Jodi, what scene was really hard for you to write and why, and is that the one of which you are most proud? Or is there another scene you particularly love?
The entire ending was the most difficult. Right from the start, I knew where I wanted to leave the characters and the world. I knew what images I wanted the readers to see on those very last pages. But I wasn't sure how to get there . . . until about a week before my hard deadline to turn the book in or push it an entire season.
I worked hard that week -- 20 hour days -- to recast and rewrite those last 20,000 words and make my deadline on time. I did. Barely. It was not glamorous work. I was exhausted after all of that. I could barely think. My skin was actually gray from lack of sleep. But the end of the book is so much stronger now, and it leaves off exactly where I hoped it would from the start, and ultimately I'm glad I put in the effort.
What did this book teach you about writing or about yourself?
This book definitely taught me to trust my instincts. If it feels like something is wrong, there probably is, and I need to push to figure out what it is. Whether that's brainstorming with my editor or agent, or talking it out with friends, or just taking a closer look at it myself -- it's worth it to get the book right. My readers deserve only my best effort.
What do you hope readers will take away from AS SHE ASCENDS?
In this book, one of Mira's friends tells her "Stumbles mean you aren't standing still." It's about Mira's anxiety, when she feels like she keeps failing to contain her panic attacks. Her friend reassures her that if she's stumbling, it's because she's making progress.
That's something I want my readers to know, too, whether it's about their own mental illnesses, or goals in school or work, or anything, really. Stumbles mean you aren't standing still.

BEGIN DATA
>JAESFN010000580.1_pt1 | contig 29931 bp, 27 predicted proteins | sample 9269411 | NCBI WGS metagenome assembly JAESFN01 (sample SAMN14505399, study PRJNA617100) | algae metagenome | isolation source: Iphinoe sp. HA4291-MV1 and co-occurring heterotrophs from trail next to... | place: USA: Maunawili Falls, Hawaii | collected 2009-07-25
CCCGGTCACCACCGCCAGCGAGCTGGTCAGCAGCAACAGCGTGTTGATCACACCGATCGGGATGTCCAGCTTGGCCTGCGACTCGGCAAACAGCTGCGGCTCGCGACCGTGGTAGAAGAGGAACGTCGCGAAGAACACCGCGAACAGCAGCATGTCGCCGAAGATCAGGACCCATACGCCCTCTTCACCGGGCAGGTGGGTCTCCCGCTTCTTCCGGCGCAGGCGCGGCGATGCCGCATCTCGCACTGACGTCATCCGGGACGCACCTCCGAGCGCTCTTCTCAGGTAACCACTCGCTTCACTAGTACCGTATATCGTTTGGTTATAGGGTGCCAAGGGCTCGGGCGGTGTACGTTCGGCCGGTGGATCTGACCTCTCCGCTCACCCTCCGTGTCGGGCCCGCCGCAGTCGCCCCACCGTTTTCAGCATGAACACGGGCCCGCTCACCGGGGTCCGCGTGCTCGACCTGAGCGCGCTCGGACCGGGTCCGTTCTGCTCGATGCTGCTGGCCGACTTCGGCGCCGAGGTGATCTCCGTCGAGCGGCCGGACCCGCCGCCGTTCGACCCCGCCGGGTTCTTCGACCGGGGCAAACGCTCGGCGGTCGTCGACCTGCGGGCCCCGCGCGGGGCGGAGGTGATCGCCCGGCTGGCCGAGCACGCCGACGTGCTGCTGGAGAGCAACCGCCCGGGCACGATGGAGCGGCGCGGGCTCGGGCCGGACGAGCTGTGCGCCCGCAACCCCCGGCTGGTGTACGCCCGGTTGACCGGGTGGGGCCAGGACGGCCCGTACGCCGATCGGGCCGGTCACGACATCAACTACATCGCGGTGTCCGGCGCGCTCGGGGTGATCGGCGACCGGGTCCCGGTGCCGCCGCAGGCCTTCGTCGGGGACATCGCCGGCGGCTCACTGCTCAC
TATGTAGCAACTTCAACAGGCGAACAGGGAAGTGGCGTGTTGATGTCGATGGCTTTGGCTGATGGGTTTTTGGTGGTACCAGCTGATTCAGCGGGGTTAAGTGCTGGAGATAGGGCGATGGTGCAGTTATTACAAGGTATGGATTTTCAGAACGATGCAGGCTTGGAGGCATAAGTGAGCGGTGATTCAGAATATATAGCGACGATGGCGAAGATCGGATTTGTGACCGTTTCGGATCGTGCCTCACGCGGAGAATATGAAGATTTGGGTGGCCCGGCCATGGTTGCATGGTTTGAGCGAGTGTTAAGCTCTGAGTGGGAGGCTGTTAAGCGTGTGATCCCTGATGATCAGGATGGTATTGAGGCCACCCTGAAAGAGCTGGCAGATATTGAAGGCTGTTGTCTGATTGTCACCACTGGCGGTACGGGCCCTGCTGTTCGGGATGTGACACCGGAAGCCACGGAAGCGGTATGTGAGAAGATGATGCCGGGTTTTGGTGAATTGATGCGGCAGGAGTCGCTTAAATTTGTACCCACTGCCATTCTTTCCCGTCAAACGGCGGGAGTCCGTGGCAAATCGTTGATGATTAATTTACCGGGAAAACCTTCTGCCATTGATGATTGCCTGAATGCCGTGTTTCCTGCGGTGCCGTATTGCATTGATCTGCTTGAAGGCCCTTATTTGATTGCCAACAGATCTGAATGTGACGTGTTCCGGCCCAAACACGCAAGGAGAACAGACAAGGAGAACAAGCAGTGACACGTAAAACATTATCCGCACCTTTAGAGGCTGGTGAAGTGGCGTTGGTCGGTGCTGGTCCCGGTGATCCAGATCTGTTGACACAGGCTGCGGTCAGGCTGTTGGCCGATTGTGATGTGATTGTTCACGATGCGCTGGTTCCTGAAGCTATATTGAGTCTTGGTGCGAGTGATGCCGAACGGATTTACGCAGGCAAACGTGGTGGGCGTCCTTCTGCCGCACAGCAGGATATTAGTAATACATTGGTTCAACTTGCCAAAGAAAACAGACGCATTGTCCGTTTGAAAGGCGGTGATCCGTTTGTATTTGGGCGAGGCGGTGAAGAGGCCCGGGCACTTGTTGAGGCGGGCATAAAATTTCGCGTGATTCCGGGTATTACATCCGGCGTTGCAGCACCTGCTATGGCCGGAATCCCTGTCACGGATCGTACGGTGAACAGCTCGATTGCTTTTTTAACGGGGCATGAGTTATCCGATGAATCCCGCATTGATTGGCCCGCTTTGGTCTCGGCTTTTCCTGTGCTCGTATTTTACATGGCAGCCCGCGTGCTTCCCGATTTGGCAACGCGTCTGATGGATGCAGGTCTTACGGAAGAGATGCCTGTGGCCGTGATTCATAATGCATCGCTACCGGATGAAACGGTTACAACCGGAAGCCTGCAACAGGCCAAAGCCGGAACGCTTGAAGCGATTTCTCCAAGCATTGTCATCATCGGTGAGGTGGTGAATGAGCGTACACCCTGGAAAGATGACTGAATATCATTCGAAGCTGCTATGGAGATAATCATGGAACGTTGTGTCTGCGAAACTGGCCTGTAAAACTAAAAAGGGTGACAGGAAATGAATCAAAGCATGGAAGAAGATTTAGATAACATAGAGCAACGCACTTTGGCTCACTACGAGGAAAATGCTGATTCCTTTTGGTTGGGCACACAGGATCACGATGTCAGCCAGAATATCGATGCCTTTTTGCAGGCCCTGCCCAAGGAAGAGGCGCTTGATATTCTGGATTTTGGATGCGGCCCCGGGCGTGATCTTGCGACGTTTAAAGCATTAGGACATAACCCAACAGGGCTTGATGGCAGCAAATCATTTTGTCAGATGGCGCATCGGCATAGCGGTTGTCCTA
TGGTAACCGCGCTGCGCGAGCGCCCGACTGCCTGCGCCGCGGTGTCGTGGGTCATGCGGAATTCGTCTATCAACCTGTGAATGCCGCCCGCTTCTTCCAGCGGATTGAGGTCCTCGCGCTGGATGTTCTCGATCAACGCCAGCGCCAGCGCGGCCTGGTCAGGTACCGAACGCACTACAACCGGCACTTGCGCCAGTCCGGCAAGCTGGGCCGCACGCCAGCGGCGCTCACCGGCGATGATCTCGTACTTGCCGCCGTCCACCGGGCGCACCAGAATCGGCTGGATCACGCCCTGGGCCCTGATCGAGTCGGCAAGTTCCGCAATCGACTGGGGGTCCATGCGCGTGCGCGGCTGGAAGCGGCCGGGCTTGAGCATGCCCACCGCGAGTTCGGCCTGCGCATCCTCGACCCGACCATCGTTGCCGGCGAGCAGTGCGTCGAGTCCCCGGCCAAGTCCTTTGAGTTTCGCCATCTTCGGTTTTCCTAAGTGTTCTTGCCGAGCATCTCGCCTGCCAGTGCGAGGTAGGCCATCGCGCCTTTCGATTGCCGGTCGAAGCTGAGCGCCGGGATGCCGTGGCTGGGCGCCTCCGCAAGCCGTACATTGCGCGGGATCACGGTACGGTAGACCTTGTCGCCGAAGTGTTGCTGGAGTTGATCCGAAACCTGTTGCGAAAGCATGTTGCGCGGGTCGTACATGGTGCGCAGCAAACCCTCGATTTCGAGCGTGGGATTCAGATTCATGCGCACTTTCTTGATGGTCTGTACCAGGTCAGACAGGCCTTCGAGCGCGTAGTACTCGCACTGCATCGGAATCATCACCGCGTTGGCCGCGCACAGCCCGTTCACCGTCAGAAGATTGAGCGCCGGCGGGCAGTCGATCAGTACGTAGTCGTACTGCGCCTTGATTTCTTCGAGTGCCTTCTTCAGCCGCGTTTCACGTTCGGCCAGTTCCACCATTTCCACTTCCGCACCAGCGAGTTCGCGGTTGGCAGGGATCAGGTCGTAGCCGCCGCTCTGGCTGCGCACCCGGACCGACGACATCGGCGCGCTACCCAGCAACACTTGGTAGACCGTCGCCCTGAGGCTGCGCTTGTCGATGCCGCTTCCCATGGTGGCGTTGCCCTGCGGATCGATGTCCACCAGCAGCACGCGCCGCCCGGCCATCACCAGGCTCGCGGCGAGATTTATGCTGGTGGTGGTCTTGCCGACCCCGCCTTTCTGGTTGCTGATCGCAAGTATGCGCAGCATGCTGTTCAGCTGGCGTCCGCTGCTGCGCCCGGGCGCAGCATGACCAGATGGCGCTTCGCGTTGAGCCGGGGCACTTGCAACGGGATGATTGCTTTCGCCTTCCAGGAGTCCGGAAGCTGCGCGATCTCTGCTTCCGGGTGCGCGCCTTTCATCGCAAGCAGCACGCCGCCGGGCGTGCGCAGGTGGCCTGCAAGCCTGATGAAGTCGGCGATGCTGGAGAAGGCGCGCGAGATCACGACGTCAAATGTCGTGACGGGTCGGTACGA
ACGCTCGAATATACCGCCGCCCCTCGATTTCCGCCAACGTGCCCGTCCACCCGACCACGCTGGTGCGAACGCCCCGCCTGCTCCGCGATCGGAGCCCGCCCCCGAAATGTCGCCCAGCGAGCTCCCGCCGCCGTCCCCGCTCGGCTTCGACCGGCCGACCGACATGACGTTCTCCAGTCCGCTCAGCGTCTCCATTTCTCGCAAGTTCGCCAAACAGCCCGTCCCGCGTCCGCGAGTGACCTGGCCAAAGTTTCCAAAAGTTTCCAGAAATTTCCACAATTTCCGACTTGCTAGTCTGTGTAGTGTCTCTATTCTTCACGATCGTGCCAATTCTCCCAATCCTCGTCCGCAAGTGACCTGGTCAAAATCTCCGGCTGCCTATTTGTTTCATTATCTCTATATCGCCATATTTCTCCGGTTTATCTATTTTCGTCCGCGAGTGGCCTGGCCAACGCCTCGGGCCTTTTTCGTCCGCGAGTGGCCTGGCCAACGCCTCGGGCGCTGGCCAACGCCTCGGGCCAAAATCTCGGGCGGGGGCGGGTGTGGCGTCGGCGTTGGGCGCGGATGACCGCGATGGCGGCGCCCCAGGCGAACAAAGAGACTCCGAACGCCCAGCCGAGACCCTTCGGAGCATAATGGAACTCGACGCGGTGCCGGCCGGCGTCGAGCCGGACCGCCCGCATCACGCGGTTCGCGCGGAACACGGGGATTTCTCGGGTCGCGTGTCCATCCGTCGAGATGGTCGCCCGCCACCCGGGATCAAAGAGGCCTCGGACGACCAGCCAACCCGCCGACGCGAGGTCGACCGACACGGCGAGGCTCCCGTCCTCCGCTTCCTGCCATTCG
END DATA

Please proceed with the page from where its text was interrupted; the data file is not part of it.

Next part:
What's your writing ritual like? Do you listen to music? Work at home or at a coffee shop or the library, etc?
I prefer to write at home and in silence, or with music that is practically white noise because I know it so well, but I don't have a ritual. As an author who travels, I need to be able to write on airplanes, in hotels, and anywhere else work takes me. Deadlines can be very unkind.
But when I have things my way, I'm writing in the middle of the night, with a big cup of coffee, maybe a candle or fairy lights, and the entire world paused and quiet.
ABOUT THE BOOKAs She Ascends
by Jodi Meadows
Katherine Tegen Books
Mira the Dragonhearted is on the run with her friends following a fiery escape from the prison where she’d been condemned for speaking out against dragon trafficking.
And she wants answers. Has the treaty she’s been defending her whole life truly sold out the Fallen Isles to their enemies? Did her own parents lie to her? Will she lose control of her power and hurt the ones she loves?
The only way to find the truth is to go home again, to face the people who betrayed her and the parents she’s not sure she can trust. Home, where she must learn to rise above her fears. Or be consumed.
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ABOUT THE AUTHOR
Have you had a chance to read AS SHE ASCENDS yet? When you feel something is wrong with your writing, how do you figure out what it is? What is your ideal writing environment? Share your thoughts about the interview in the comments!
Jocelyn, Halli, Martina, Erin, Susan, Shelly, Kelly, Laura, Emily, and Lori Ann